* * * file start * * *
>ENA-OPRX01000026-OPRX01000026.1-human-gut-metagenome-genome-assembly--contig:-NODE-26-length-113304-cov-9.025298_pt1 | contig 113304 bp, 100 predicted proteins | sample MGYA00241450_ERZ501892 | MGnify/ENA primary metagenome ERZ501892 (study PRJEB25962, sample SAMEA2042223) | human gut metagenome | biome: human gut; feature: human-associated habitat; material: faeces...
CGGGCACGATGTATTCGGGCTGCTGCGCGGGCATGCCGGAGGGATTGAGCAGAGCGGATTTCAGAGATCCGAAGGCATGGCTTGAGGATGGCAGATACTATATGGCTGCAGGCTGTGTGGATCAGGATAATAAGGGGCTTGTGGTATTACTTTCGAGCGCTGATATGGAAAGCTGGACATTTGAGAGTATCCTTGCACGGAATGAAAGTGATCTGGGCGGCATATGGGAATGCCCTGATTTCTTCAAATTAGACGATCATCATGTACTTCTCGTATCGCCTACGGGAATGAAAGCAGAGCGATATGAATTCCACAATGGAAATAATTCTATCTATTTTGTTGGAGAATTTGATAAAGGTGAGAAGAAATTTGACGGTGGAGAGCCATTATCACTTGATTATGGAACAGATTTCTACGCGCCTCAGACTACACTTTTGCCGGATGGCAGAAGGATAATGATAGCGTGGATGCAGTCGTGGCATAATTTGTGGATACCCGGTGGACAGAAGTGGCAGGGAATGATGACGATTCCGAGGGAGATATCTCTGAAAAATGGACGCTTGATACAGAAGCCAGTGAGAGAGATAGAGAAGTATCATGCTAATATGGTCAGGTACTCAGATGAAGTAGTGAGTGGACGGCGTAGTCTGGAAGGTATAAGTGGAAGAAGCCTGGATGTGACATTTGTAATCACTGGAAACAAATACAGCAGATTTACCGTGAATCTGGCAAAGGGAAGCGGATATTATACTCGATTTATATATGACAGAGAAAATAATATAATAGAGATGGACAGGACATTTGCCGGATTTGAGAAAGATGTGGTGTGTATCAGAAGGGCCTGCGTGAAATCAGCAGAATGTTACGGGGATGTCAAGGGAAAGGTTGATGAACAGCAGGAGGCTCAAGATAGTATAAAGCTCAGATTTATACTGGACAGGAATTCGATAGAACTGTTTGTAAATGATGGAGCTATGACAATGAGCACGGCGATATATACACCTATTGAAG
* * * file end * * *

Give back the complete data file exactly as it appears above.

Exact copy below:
>ENA-OPRX01000026-OPRX01000026.1-human-gut-metagenome-genome-assembly--contig:-NODE-26-length-113304-cov-9.025298_pt1 | contig 113304 bp, 100 predicted proteins | sample MGYA00241450_ERZ501892 | MGnify/ENA primary metagenome ERZ501892 (study PRJEB25962, sample SAMEA2042223) | human gut metagenome | biome: human gut; feature: human-associated habitat; material: faeces...
CGGGCACGATGTATTCGGGCTGCTGCGCGGGCATGCCGGAGGGATTGAGCAGAGCGGATTTCAGAGATCCGAAGGCATGGCTTGAGGATGGCAGATACTATATGGCTGCAGGCTGTGTGGATCAGGATAATAAGGGGCTTGTGGTATTACTTTCGAGCGCTGATATGGAAAGCTGGACATTTGAGAGTATCCTTGCACGGAATGAAAGTGATCTGGGCGGCATATGGGAATGCCCTGATTTCTTCAAATTAGACGATCATCATGTACTTCTCGTATCGCCTACGGGAATGAAAGCAGAGCGATATGAATTCCACAATGGAAATAATTCTATCTATTTTGTTGGAGAATTTGATAAAGGTGAGAAGAAATTTGACGGTGGAGAGCCATTATCACTTGATTATGGAACAGATTTCTACGCGCCTCAGACTACACTTTTGCCGGATGGCAGAAGGATAATGATAGCGTGGATGCAGTCGTGGCATAATTTGTGGATACCCGGTGGACAGAAGTGGCAGGGAATGATGACGATTCCGAGGGAGATATCTCTGAAAAATGGACGCTTGATACAGAAGCCAGTGAGAGAGATAGAGAAGTATCATGCTAATATGGTCAGGTACTCAGATGAAGTAGTGAGTGGACGGCGTAGTCTGGAAGGTATAAGTGGAAGAAGCCTGGATGTGACATTTGTAATCACTGGAAACAAATACAGCAGATTTACCGTGAATCTGGCAAAGGGAAGCGGATATTATACTCGATTTATATATGACAGAGAAAATAATATAATAGAGATGGACAGGACATTTGCCGGATTTGAGAAAGATGTGGTGTGTATCAGAAGGGCCTGCGTGAAATCAGCAGAATGTTACGGGGATGTCAAGGGAAAGGTTGATGAACAGCAGGAGGCTCAAGATAGTATAAAGCTCAGATTTATACTGGACAGGAATTCGATAGAACTGTTTGTAAATGATGGAGCTATGACAATGAGCACGGCGATATATACACCTATTGAAG